- Post-process - Button that forces the plugin to post-process the measurement result.
- Save - Save button.
- Noise Floor - If shining, the background noise and/or Offset value are optimal for the selected RT algorithm accuracy.
- Frequency - Frequency of the Calibration tone.
- Amplitude - Amplitude of the Calibration tone.
- Input Level (dB) - Indicator that reports the input level in dB.
- Enable - enables the Calibration tone.
- Feedback - If off, the feedback loop between input and output is disabled to avoid gain buildup.
'Latency Detector' section:
- Max latency - Maximum value of the expected transmission line latency, in milliseconds (needs to include buffering latency).
- Peak - Peak threshold for early detection: if the gap between consecutive local convolution peaks is higher than this value the plugin returns the latency associated with the highest peak.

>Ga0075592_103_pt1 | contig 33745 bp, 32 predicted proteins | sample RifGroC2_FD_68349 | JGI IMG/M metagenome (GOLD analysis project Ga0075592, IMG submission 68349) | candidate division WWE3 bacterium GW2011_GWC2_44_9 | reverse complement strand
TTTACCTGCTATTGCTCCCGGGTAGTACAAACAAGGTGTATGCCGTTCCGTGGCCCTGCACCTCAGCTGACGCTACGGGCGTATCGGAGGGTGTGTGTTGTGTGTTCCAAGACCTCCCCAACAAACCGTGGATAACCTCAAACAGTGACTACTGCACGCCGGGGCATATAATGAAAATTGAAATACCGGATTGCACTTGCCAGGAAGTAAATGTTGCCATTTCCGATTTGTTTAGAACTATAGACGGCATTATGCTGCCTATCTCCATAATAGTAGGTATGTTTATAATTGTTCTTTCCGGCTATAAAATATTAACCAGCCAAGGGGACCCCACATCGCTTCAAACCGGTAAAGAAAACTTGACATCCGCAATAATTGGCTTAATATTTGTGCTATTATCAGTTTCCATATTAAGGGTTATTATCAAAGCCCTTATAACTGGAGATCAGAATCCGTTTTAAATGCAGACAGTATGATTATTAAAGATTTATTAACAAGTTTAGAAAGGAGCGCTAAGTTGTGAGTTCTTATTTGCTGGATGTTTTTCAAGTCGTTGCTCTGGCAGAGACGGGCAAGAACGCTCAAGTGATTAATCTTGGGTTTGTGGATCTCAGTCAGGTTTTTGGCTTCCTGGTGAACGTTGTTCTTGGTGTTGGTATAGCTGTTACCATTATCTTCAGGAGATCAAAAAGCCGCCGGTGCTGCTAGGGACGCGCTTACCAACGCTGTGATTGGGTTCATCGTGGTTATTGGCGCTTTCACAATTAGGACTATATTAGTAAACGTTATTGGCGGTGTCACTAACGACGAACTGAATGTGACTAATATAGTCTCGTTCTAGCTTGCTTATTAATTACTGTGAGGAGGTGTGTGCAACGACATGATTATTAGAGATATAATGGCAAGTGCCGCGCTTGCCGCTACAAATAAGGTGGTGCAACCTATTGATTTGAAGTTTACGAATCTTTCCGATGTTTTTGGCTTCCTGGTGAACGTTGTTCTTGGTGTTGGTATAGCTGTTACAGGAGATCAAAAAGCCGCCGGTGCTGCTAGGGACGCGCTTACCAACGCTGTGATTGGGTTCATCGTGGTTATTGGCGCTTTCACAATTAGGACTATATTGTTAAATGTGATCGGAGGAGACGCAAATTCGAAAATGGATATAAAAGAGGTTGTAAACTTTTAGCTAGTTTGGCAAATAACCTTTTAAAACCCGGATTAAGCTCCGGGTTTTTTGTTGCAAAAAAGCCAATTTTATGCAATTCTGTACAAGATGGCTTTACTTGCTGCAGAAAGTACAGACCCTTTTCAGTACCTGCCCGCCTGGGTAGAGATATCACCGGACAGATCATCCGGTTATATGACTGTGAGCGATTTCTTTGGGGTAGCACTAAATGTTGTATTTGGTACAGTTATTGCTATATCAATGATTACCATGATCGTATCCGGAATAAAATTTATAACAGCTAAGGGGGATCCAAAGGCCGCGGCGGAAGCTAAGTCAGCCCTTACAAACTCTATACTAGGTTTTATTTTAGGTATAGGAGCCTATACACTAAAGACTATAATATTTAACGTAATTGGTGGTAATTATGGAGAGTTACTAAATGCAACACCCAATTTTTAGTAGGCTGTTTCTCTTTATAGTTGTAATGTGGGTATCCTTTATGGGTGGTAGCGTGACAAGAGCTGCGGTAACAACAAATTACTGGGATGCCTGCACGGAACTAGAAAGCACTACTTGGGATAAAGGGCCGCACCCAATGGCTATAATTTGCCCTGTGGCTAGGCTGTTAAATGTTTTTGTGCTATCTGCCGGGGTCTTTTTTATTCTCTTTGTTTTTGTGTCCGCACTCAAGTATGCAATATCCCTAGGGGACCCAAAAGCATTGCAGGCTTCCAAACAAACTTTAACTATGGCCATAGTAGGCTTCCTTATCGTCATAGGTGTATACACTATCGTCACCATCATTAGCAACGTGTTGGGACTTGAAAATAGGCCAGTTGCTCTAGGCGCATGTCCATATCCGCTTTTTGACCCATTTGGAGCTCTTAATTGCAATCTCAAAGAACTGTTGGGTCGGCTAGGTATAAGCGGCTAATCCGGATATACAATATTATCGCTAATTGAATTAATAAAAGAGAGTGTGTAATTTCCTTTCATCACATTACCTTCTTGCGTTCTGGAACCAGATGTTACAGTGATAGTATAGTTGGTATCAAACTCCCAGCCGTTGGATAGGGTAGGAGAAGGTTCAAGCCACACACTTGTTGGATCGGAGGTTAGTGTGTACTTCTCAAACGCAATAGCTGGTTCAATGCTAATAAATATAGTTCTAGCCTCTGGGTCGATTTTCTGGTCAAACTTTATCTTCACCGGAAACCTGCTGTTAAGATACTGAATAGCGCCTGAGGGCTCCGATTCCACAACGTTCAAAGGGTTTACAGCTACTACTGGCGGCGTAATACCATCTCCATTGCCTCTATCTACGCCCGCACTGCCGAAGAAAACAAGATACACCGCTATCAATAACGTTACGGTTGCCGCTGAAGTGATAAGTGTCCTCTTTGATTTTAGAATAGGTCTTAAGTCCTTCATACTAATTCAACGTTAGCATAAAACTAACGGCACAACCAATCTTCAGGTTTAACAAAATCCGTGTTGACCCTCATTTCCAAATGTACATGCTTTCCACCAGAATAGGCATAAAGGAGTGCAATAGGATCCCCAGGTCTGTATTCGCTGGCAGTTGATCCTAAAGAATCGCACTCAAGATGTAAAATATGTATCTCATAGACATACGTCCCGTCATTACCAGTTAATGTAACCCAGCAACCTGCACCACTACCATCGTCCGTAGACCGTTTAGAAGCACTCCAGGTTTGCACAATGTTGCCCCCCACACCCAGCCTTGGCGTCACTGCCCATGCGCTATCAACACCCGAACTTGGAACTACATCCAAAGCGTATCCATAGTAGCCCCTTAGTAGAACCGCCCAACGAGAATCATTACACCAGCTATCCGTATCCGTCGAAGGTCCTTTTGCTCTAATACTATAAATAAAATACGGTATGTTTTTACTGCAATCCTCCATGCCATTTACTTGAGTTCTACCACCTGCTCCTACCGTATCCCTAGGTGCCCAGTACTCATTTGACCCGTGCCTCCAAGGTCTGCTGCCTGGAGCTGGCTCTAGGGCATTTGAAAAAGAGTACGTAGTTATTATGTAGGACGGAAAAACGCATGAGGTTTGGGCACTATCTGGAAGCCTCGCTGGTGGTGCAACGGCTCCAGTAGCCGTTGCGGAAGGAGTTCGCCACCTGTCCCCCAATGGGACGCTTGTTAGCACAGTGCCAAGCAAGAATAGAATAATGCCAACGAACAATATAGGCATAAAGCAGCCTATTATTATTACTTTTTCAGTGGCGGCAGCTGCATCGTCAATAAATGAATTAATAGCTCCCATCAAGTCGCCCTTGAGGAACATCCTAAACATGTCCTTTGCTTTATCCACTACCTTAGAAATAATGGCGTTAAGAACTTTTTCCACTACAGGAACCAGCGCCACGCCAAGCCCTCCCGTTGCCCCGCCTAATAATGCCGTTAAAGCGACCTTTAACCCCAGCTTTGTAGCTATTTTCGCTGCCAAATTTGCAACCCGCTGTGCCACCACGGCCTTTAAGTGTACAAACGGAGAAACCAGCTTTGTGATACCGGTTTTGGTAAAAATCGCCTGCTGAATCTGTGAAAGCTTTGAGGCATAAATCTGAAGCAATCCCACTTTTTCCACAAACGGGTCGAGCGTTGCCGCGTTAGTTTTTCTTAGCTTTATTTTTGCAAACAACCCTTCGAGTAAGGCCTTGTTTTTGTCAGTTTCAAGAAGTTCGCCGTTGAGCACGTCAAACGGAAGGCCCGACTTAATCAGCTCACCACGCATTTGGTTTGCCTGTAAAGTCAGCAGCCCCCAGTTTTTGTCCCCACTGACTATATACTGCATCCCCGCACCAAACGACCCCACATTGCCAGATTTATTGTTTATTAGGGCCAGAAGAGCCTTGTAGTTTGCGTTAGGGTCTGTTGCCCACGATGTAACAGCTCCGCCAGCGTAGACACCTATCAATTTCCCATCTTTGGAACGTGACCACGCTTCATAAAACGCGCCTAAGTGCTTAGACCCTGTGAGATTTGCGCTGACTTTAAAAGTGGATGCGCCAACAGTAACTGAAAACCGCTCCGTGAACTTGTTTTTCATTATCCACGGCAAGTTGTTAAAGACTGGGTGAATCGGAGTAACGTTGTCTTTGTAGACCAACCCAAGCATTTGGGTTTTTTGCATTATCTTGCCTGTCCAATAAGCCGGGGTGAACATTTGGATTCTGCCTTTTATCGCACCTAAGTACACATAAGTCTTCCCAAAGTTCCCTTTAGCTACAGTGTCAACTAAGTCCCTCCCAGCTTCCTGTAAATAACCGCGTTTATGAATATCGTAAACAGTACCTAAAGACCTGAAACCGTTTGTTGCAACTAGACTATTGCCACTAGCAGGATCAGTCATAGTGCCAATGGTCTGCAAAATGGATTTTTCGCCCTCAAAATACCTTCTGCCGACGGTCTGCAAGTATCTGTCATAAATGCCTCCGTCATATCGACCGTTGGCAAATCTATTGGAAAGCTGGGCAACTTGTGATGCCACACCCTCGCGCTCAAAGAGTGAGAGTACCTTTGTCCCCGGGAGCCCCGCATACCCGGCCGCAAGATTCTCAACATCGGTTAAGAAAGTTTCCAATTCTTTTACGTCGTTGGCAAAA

- Absolute - Absolute threshold for the detection algorithm: values of convolution smaller than this are ignored by the algorithm.
- Latency (ms) - Indicator that reports the measured latency in milliseconds.
- Enable - Enables latency detection, if this control is deactivated, Latency Detection is omitted by the profiling sequence.
- Measure - Button that forces the plugin to perform a single latency measurement.
'Test Signal' section:
- Coarse Duration - Sets the coarse duration of the profiling Test Signal.
- Actual Duration - Actual duration of the profiling Test Signal, after optimisation performed in pre-processing.
- Profile - Button that forces the plugin to perform a single profiling measurement.